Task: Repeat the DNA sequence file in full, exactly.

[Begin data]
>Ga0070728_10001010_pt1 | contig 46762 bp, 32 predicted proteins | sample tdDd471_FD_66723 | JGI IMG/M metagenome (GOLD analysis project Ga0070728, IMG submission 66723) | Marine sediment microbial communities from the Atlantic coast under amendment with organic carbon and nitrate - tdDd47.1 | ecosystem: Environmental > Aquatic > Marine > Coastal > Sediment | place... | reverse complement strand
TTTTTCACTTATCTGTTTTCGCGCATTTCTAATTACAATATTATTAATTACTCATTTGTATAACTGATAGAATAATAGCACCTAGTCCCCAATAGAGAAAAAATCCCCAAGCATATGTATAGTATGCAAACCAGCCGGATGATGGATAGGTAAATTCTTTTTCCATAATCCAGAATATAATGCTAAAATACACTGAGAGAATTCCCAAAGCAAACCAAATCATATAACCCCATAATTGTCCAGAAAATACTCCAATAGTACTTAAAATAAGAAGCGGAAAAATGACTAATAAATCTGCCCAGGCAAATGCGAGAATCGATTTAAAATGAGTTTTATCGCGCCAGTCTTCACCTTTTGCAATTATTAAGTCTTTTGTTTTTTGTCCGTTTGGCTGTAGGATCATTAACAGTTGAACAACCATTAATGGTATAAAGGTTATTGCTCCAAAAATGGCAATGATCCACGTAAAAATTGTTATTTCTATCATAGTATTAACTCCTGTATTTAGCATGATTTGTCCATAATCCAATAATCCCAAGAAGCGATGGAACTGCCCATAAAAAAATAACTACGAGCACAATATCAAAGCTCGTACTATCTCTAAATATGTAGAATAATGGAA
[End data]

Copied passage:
>Ga0070728_10001010_pt1 | contig 46762 bp, 32 predicted proteins | sample tdDd471_FD_66723 | JGI IMG/M metagenome (GOLD analysis project Ga0070728, IMG submission 66723) | Marine sediment microbial communities from the Atlantic coast under amendment with organic carbon and nitrate - tdDd47.1 | ecosystem: Environmental > Aquatic > Marine > Coastal > Sediment | place... | reverse complement strand
TTTTTCACTTATCTGTTTTCGCGCATTTCTAATTACAATATTATTAATTACTCATTTGTATAACTGATAGAATAATAGCACCTAGTCCCCAATAGAGAAAAAATCCCCAAGCATATGTATAGTATGCAAACCAGCCGGATGATGGATAGGTAAATTCTTTTTCCATAATCCAGAATATAATGCTAAAATACACTGAGAGAATTCCCAAAGCAAACCAAATCATATAACCCCATAATTGTCCAGAAAATACTCCAATAGTACTTAAAATAAGAAGCGGAAAAATGACTAATAAATCTGCCCAGGCAAATGCGAGAATCGATTTAAAATGAGTTTTATCGCGCCAGTCTTCACCTTTTGCAATTATTAAGTCTTTTGTTTTTTGTCCGTTTGGCTGTAGGATCATTAACAGTTGAACAACCATTAATGGTATAAAGGTTATTGCTCCAAAAATGGCAATGATCCACGTAAAAATTGTTATTTCTATCATAGTATTAACTCCTGTATTTAGCATGATTTGTCCATAATCCAATAATCCCAAGAAGCGATGGAACTGCCCATAAAAAAATAACTACGAGCACAATATCAAAGCTCGTACTATCTCTAAATATGTAGAATAATGGAA